Have you ever taken pleasure at someone’s misfortune? Maybe you have smirked when a manager who had it out for you got fired. Or, you felt oddly pleased when a competitor who stole your business model went out of business. Or, laughed heartily when the person your ex left you for, left them broke. As unchristian as this may sound, chances are, you have experienced many pleasurable moments at others’ misfortune.
Yesterday, I was looking at one of my favourite TV shows – ‘Chopped’ and couldn’t help noticing how the contestants overtly showed satisfaction as the judges pointed out their competitors’ flaws.
Such reaction is as common in real life as it is on reality TV. This behaviour is a phenomenon called ‘Schadenfreude’. A 2014 study in PLoS One found that children as young as two years old showed signs of ‘schadenfreude’ in response to unfair situations involving their peers.
“Feeling schadenfreude is a very human experience,” says Mina Cikara, an assistant professor of psychology at Harvard University who has done extensive research on schadenfreude and empathy.
“Even when there is not a tangible benefit to the observer or some greater social justice served, [other people’s] misfortunes are pleasurable in part because they make people feel better about themselves. It seems to be borne mostly out of social-comparison processes: If I compare myself with others and find that I’m not as good as [they are], I’m much more likely to be pleased when they get taken down a notch.”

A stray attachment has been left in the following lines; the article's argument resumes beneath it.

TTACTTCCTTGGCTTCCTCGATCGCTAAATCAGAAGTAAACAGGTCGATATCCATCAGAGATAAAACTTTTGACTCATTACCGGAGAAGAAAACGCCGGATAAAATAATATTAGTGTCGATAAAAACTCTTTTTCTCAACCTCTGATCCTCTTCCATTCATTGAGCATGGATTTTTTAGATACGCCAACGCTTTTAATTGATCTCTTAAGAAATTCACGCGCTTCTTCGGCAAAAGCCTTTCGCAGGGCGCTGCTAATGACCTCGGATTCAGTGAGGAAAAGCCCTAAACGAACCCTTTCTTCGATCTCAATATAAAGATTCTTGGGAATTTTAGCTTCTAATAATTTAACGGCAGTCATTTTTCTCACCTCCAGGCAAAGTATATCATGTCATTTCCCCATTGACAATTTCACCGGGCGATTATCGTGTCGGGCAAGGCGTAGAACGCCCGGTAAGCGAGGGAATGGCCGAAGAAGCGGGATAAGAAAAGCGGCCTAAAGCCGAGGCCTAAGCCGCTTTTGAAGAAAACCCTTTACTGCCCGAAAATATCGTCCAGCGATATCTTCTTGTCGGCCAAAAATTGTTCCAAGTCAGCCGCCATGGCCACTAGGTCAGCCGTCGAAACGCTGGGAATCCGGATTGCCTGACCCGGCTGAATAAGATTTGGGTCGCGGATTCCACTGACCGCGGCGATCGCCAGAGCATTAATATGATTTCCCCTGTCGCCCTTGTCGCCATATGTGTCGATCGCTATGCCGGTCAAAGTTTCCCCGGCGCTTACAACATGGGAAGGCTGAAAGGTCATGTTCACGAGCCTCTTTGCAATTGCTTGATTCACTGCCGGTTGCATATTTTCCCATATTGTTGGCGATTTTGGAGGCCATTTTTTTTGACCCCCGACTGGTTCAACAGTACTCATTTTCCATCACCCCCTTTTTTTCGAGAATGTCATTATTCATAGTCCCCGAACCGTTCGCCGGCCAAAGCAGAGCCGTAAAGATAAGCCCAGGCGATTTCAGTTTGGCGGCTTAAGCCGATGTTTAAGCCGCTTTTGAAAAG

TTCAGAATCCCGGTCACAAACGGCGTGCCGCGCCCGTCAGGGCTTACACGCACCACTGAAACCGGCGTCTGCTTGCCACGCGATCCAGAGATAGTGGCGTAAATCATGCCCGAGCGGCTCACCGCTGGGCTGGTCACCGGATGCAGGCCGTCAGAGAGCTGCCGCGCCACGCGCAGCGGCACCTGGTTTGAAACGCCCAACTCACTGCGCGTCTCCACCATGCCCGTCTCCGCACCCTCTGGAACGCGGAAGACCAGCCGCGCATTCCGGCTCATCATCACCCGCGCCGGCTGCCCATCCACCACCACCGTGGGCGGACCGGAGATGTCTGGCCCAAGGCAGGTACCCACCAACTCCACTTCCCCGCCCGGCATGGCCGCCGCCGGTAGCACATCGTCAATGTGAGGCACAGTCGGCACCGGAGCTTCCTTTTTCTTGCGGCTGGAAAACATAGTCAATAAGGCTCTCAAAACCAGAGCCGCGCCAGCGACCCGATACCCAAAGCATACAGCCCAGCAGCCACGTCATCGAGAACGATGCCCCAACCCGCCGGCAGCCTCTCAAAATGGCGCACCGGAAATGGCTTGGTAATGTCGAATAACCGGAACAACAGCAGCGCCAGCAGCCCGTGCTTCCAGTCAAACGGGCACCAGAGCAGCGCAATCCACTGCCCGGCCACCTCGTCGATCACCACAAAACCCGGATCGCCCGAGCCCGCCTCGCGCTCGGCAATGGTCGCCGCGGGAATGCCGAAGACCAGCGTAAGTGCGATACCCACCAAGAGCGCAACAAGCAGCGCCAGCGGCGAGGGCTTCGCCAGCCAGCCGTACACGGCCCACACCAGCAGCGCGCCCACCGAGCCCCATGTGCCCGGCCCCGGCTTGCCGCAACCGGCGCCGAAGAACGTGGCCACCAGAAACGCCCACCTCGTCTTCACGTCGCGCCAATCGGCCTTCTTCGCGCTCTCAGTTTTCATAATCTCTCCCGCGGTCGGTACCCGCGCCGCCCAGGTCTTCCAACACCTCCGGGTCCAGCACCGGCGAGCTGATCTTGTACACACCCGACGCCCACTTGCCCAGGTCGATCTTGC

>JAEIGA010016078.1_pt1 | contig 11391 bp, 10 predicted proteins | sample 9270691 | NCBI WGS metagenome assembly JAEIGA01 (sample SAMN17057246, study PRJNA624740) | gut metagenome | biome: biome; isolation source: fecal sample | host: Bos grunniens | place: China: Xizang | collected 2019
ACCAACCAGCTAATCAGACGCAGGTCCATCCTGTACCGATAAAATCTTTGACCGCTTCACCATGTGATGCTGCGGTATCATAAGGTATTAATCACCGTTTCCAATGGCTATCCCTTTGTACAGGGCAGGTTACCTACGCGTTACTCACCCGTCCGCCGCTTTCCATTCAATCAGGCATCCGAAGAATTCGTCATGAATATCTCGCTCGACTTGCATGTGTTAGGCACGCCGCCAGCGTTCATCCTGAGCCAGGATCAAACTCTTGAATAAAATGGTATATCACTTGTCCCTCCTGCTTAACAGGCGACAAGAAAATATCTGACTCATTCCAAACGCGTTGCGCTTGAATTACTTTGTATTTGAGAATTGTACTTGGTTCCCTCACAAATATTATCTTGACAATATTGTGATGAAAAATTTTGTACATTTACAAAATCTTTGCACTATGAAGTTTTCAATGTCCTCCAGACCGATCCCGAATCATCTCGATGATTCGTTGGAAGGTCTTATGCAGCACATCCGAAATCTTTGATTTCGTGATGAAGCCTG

But what is the appropriate way to react to others misfortune and when is it okay to display an unnatural response to an ordinarily human behaviour? Carol Clark-Emory in an article “Why does other people’s misfortune give us pleasure?” concluded by saying “Concerns of self-evaluation, social identity, and justice are the three motivators that drive people toward schadenfreude. What pulls people away from schadenfreude is the ability to feel empathy for others and to perceive them as fully human and to show empathy for them.”
As human beings we are certainly capable of selfish, even cruel, behaviour. However, “If success in life and work is about building effective relationships, then success in relationships is about demonstrating empathy.”
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